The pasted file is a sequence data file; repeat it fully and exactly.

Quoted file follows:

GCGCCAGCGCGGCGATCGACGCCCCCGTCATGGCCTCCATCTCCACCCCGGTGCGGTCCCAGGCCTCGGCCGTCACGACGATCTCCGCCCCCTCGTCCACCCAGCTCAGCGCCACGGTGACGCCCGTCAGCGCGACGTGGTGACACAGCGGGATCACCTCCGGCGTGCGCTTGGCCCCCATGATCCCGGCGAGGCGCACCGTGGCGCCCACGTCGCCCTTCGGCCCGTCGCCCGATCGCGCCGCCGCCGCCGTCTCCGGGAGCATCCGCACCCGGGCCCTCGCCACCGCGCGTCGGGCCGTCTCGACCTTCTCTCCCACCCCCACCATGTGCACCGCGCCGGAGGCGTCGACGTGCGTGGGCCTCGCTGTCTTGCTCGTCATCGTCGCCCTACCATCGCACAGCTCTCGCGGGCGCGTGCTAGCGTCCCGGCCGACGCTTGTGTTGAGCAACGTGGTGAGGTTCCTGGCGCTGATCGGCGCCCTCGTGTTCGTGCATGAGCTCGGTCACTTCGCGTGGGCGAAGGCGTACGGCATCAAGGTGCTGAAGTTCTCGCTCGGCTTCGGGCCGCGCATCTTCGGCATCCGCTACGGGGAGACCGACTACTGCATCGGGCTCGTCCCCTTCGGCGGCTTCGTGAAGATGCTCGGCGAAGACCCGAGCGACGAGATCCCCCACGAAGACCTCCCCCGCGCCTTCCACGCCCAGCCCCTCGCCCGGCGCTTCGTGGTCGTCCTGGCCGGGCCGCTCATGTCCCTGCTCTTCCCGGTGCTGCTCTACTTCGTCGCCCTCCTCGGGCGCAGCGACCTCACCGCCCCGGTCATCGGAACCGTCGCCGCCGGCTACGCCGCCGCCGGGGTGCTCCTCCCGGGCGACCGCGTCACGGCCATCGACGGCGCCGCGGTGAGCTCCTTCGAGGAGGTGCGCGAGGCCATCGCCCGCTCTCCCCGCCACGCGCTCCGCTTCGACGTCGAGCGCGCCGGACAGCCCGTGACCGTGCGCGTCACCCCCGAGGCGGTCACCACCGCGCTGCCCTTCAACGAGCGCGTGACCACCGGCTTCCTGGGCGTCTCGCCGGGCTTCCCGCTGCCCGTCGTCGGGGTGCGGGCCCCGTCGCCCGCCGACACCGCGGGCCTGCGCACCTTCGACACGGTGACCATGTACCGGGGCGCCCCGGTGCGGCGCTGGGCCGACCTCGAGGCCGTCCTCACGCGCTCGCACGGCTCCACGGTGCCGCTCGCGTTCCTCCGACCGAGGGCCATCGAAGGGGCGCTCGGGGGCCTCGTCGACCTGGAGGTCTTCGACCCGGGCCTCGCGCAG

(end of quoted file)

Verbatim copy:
GCGCCAGCGCGGCGATCGACGCCCCCGTCATGGCCTCCATCTCCACCCCGGTGCGGTCCCAGGCCTCGGCCGTCACGACGATCTCCGCCCCCTCGTCCACCCAGCTCAGCGCCACGGTGACGCCCGTCAGCGCGACGTGGTGACACAGCGGGATCACCTCCGGCGTGCGCTTGGCCCCCATGATCCCGGCGAGGCGCACCGTGGCGCCCACGTCGCCCTTCGGCCCGTCGCCCGATCGCGCCGCCGCCGCCGTCTCCGGGAGCATCCGCACCCGGGCCCTCGCCACCGCGCGTCGGGCCGTCTCGACCTTCTCTCCCACCCCCACCATGTGCACCGCGCCGGAGGCGTCGACGTGCGTGGGCCTCGCTGTCTTGCTCGTCATCGTCGCCCTACCATCGCACAGCTCTCGCGGGCGCGTGCTAGCGTCCCGGCCGACGCTTGTGTTGAGCAACGTGGTGAGGTTCCTGGCGCTGATCGGCGCCCTCGTGTTCGTGCATGAGCTCGGTCACTTCGCGTGGGCGAAGGCGTACGGCATCAAGGTGCTGAAGTTCTCGCTCGGCTTCGGGCCGCGCATCTTCGGCATCCGCTACGGGGAGACCGACTACTGCATCGGGCTCGTCCCCTTCGGCGGCTTCGTGAAGATGCTCGGCGAAGACCCGAGCGACGAGATCCCCCACGAAGACCTCCCCCGCGCCTTCCACGCCCAGCCCCTCGCCCGGCGCTTCGTGGTCGTCCTGGCCGGGCCGCTCATGTCCCTGCTCTTCCCGGTGCTGCTCTACTTCGTCGCCCTCCTCGGGCGCAGCGACCTCACCGCCCCGGTCATCGGAACCGTCGCCGCCGGCTACGCCGCCGCCGGGGTGCTCCTCCCGGGCGACCGCGTCACGGCCATCGACGGCGCCGCGGTGAGCTCCTTCGAGGAGGTGCGCGAGGCCATCGCCCGCTCTCCCCGCCACGCGCTCCGCTTCGACGTCGAGCGCGCCGGACAGCCCGTGACCGTGCGCGTCACCCCCGAGGCGGTCACCACCGCGCTGCCCTTCAACGAGCGCGTGACCACCGGCTTCCTGGGCGTCTCGCCGGGCTTCCCGCTGCCCGTCGTCGGGGTGCGGGCCCCGTCGCCCGCCGACACCGCGGGCCTGCGCACCTTCGACACGGTGACCATGTACCGGGGCGCCCCGGTGCGGCGCTGGGCCGACCTCGAGGCCGTCCTCACGCGCTCGCACGGCTCCACGGTGCCGCTCGCGTTCCTCCGACCGAGGGCCATCGAAGGGGCGCTCGGGGGCCTCGTCGACCTGGAGGTCTTCGACCCGGGCCTCGCGCAG